Semiotics and Understanding Symbols

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A short video describing the study of semiotics.

Experience design is based on the idea that we find meaning in visual and written things based our own personal experiences, whether it be cultural or social. Every individual will approach a design differently based on their experiences but some groups will have also have similar experiences based on their religious, cultural, geographical, generation, etc.

Read and understand more about experience design, by visiting Look at his meaning and experience template.

More P4 Resources

This is an example of a similar project that required students to create icons out of the characters of the typeface Helvetica: icons.pdf

This guy designed and is selling icons based on Helvetica Bold: Check it out at

Final Project Info

Take a look at what our next project will be: project4_icons.pdf

Typographic Logos

Type as Image...Words as Icons

Just love these iconographic stylings of sayings done for the New York Times Magazine.

If you are reading this post, this finding is somewhat loosely related to your next assignment.

This weekend, you can do a couple of things to get ready for the final project. 1. Find a typeface that best reflects your personality. Choose a simple serif or sans serif from the more classic choices, don't use DaFont and don't choose any display faces. 2. You could start a journal that does two it logs some experience you've had through your day and two it includes some visual finding that represents that experience. You will be keeping a journal that is 8 days long starting next Monday/Tuesday, but if you want to get a head start, please be my guest!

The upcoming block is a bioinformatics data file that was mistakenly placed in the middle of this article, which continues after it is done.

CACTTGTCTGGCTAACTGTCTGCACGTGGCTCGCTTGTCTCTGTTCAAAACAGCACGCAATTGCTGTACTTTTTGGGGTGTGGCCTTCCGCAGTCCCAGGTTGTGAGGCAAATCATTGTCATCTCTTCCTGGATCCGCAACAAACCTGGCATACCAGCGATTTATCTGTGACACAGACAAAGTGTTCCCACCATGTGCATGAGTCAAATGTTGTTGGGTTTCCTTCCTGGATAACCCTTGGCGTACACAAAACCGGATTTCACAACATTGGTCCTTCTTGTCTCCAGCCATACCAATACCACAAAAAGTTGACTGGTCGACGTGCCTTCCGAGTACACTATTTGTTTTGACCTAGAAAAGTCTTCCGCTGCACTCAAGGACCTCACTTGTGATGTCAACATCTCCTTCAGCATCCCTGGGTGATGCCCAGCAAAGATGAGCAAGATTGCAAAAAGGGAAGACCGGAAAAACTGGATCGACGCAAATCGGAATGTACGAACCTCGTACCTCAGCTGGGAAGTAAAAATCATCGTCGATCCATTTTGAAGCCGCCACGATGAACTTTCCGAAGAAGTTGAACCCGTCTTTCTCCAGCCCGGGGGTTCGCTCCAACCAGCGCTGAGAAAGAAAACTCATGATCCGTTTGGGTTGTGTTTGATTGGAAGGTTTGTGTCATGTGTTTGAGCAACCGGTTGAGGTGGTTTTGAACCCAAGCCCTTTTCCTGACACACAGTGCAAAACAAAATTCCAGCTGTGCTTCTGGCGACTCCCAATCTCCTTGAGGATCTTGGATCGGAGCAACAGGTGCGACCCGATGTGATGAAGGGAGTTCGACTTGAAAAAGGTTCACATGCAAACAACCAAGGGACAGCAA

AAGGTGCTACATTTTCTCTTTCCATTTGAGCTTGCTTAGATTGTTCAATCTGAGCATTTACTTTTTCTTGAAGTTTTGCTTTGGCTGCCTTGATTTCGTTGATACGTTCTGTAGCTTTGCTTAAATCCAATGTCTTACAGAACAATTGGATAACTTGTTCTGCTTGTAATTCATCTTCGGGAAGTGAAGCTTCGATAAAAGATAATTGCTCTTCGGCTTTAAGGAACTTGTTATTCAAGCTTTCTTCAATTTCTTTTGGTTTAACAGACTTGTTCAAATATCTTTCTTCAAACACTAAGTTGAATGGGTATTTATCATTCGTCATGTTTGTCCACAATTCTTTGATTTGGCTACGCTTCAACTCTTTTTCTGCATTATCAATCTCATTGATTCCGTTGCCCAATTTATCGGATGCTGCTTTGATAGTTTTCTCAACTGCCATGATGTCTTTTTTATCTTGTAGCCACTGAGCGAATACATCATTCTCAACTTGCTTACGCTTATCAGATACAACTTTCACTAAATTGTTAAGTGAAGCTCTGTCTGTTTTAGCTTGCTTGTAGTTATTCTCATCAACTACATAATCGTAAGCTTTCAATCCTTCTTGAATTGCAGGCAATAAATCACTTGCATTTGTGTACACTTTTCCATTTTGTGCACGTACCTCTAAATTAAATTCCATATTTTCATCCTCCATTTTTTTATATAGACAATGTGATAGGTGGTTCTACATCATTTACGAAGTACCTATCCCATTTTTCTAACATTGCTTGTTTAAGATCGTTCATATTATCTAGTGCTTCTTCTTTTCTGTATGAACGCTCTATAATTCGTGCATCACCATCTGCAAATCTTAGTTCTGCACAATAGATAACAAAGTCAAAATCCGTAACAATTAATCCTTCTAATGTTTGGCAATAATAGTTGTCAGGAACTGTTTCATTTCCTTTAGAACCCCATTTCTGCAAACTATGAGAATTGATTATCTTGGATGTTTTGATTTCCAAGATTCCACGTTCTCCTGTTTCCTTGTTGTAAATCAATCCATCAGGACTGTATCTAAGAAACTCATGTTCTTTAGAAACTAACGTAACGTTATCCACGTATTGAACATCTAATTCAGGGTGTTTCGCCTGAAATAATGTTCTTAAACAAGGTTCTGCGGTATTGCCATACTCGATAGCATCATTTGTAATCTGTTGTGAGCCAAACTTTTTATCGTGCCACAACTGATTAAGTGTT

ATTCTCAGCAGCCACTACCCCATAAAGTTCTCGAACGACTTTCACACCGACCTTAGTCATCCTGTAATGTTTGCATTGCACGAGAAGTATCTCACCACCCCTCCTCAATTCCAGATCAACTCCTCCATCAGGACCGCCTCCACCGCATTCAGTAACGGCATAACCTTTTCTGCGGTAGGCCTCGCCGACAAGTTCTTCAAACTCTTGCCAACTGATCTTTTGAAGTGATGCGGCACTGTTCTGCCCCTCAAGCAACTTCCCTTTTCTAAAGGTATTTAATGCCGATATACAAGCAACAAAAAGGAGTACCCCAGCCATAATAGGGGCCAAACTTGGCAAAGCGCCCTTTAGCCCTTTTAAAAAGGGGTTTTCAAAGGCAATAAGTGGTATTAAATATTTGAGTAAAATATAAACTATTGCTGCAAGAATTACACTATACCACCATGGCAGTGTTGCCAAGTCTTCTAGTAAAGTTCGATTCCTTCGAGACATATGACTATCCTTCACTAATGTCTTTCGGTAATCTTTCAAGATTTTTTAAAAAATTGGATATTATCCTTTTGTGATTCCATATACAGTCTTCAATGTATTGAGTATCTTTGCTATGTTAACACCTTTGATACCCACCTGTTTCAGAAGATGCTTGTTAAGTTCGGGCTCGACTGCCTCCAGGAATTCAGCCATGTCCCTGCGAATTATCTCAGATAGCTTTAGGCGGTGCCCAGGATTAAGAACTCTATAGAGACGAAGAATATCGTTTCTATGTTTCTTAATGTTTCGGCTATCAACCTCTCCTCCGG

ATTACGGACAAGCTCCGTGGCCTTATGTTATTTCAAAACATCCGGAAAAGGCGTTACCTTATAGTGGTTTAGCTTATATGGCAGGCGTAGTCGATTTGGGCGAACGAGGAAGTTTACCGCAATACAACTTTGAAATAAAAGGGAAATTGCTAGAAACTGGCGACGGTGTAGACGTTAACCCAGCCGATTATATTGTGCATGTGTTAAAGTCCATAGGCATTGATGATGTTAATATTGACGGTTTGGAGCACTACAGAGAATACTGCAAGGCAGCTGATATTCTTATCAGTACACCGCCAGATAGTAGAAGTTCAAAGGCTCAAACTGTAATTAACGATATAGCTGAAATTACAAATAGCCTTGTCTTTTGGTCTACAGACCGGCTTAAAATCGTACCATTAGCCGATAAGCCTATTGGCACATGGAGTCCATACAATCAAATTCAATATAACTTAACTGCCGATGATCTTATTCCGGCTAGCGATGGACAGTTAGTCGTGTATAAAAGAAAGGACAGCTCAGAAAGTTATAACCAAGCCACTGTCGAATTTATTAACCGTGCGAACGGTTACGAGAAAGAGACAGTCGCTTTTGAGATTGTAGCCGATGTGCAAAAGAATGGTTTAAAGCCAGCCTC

More to come on the final, next week...

Copyright, Trademark & Fair Use

When you are a working designer the best rule to follow if you are not using either purchased stock photography or illustration is to seek permission to use said image. That said, there are certain laws that protect use of existing artwork to create parody, use in education, non-commercial editorial, or transformative works. This is called Fair Use.

You can read about Fair Use in AIGA's Center for Practice Management.

In this guide you can also learn about copyright and trademark. Both in terms of protection for others and your own work. When and why you should copyright and why to avoid infringement of copyright. There are other sources for this information as well:

The United States Patent and Trademark Office
: Look up trademarks, and find other information about what trademark protects

US Copyright Office: Get the basics on copyright law and how to pursue copyright

Stanford Copyright and Fair Use: More legal documentation about copyright and fair use from Stanford University Libraries

Copyright and Fair Use in the Classroom from University of Maryland University College

10 Rules about Color

1. It should convey information.
2. Create color harmony.
3. It should attract and hold attention.
4. Remember that context is everything.
5. Consider that experimentation is key.
6. Know that people see color differently.
7. Assist in mnemonic value. (lasting memory)
8. Think about composition. (contrast, figure/ground, proportion)
9. Use standardized colors systems. (pantone)
10. Understand limitations. (budget, paper, media)

From Color Design Workbook, Adams/Morioka

Typographic Rules

From Experimental Typography by Rob Carter (with some of my own commentary)

1. For optimum legibility, choose classical, time-tested typefaces with a proven track record. (Can be more contemporary but should be designed by legit people like Tobias Frere-Jones)